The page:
French students' folly ... why le CPE is good for them!
It really is ironic. From nearly all sides the French government has been critisized for not acting to reform France's rigid labour market which is to blame for a structural unemployment rate of 10% again making it difficult for France to get out of the current economic slump the country has been experiencing for nearly 10 years. The case in a nutshell is that it is too expensive for a company to fire employees which essentially means that they are not hiring. Basically the companies in France do not have the opportunity to regulate their workpool without paying loads of mandatory expenses, the result; as said above, an uemployment rate of about 10%.
The response from the French government so far has been to create special contracts for companies and employees which enable companies to fire workers "free of charge" under specific conditions. The first of these contracts (le CNE) which was enacted last year enables small companies (under 20 employees which constitute 96% of the French companies) to hire and fire more freely than under traditional rules.
The latest of the government's initiatives is a new contract (le CPE) which are set to address the hugh uemployment rate among young people of 22%. Where le CNE went largely uncommented this contract has prompted huge demonstrations by students in Paris.
"Barricades, several deep across the cobblestones, block the entrance to Paris's Sorbonne University. Fleets of riot-police vans line the surrounding roads. “We will get only what we know how to take,” declares the graffiti sprayed across the wall. Many students think it is May 1968 all over again.
Their principal grievance is the contrat première embauche, or first job contract, devised by Dominique de Villepin, the prime minister, for those under 26. It would allow employers to shed workers without justification, though with notice and some compensation, during their first two years. After that, employees would be protected under the same terms as standard permanent job contracts."
There are two important aspects here
1. Starting off with the obvious it is clear that the students' objections are misplaced. These contracts might not solve France's problems immediately but they are a step on the way to create a more flexible labour market which is something France is in dire need of. Caroline Blaum from Bloom has all the relevant arguments on this.
"Faced with the prospect of graduating from college and entering the labor force, most young men and women want to maximize their chances of getting a job.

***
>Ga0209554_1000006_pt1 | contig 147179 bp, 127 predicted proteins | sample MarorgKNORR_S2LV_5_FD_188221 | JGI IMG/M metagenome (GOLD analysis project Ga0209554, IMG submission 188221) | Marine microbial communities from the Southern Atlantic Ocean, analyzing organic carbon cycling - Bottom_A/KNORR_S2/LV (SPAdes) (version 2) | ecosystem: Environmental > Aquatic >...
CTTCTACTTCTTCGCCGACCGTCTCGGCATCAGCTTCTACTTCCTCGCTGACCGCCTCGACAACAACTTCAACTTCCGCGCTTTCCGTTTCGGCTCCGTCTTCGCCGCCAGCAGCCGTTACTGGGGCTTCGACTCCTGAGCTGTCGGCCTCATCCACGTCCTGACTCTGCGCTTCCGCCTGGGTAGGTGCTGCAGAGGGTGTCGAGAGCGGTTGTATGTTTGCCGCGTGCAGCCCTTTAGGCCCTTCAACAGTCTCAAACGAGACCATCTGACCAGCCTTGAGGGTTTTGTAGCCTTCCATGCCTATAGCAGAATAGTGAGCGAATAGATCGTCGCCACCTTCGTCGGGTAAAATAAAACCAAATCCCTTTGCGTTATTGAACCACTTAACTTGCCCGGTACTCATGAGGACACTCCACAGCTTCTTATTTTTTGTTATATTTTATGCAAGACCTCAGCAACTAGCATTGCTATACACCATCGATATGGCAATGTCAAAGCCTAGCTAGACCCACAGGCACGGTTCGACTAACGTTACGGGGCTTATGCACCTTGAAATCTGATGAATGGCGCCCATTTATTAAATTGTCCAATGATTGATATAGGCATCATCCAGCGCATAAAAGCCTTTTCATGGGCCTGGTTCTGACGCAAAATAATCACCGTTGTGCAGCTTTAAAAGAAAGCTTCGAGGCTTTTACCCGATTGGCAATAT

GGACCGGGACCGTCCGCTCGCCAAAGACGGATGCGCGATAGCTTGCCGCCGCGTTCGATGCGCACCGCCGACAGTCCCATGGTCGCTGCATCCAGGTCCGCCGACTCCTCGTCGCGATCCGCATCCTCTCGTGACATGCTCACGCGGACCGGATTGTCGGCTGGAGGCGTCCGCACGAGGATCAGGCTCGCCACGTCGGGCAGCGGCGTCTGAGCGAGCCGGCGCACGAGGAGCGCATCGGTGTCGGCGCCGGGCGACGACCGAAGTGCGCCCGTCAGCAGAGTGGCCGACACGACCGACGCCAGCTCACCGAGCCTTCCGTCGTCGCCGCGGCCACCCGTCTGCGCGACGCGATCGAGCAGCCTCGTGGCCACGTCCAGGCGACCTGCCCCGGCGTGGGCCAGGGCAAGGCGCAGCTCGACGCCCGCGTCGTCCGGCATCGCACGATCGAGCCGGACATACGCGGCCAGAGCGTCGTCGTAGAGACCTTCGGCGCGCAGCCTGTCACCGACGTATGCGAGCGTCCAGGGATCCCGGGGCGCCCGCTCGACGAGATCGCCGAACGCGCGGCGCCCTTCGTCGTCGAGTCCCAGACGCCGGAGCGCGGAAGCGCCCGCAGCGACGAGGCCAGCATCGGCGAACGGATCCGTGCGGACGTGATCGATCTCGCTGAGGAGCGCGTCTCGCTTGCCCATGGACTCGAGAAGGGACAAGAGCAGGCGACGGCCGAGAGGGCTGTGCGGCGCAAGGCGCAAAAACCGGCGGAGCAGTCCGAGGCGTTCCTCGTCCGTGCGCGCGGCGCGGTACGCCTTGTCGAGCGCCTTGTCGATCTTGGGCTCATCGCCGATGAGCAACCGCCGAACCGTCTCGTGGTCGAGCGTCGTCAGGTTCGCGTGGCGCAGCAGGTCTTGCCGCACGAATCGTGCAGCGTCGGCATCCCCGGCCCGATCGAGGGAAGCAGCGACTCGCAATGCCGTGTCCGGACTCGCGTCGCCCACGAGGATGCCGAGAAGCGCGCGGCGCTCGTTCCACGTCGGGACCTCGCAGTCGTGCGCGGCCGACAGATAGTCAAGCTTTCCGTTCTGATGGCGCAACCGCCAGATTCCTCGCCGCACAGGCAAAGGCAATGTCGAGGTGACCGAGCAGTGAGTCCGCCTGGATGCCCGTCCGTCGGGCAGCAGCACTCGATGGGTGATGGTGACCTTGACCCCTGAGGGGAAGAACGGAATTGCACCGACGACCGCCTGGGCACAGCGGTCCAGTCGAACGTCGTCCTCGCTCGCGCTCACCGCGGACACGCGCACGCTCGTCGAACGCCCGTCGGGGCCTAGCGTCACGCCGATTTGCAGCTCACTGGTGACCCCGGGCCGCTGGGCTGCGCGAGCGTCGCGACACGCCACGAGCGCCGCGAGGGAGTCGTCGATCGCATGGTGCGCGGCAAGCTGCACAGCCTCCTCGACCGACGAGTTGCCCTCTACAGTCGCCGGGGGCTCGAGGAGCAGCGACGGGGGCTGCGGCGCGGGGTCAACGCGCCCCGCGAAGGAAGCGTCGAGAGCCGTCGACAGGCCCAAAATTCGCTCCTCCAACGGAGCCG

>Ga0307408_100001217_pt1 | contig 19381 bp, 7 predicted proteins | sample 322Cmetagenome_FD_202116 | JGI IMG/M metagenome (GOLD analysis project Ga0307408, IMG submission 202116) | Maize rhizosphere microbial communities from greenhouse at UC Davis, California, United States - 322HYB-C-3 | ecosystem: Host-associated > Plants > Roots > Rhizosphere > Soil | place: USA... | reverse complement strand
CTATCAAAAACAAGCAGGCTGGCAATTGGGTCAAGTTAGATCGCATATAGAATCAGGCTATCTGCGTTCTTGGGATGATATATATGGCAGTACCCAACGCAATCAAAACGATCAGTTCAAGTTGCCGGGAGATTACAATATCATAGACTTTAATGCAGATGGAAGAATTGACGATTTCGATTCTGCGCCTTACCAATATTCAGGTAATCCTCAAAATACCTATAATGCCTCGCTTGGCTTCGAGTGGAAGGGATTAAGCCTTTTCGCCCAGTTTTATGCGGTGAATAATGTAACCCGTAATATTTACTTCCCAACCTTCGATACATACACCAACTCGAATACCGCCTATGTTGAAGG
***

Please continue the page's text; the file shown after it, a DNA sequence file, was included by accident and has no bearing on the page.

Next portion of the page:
"Not the French. French students took to the streets last week to protest a law that would increase their chances of finding work. Yes, you heard it correctly. They are protesting a new law, enacted by Parliament on March 9, that would allow companies to fire workers under age 26 without cause or financial consequence within two years of hiring. The flip side of the coin -- that companies might actually hire a few more folks if they had greater flexibility -- seems to have gone right over the young tetes des eleves.
It's also gone over the older heads of the labor unions, who -- no surprise -- are supporting the misguided students."
2. The more subtle point about this conflict also mirrors a major structural problem in France. The traditional relationship between state and civil society is one of distance and lack of dialogue particularly in the legislative phase. The state acts in a dirigiste manner which basically leaves civil society with demonstrations and strikes as the only way to voice their diasgreement. In this case it is the right to lifetime employment which is violated and France's young people feel alienated and enslaved by this new law; oh come on!
Moreover and also more contextual I believe the current French government itself in part is to blame for this, but ironically enough this has less to do with Villepin whose entire political life underpins this new law than you might think Enter the real victor of this; Nicolas Sarkozy. We all remember the riots in france (here and here) and how the interior minister spoke of the young people in France. With Villepin putting his entire political effort into this as well as the coming elections I suspect Sarkozy is gleefully enjoying the show and in general it will be interesting to see how long this can go on before Villepin has to default and resign.
In the just published The Economist, the magazine lavishes (some kind of) praise on Villepin;
"Above all, Mr de Villepin's new contract introduces an essential principle that is now largely absent from the labour market: that if it is made too hard to fire people, employers will not hire them in the first place. The prime minister may yet back down, like so many of his predecessors, in the face of continuing protests. But if he holds firm, and the new contract turns out to be popular with employers, it might then be extended further up the labour market, with benefits all round."
I can only join the choir, but I fear that Villepin's swan sang might very well turn into to his end; a situation which I am sure a seasoned poet is able to see the irony in.
If Jozebal's comments in any ways are representative of what I can expect on this one I migth be in for a turret time, but that is just fine ...
Meanwhile I have come across this francophone blog about the new labour market contract (heavily biased but still worth a look).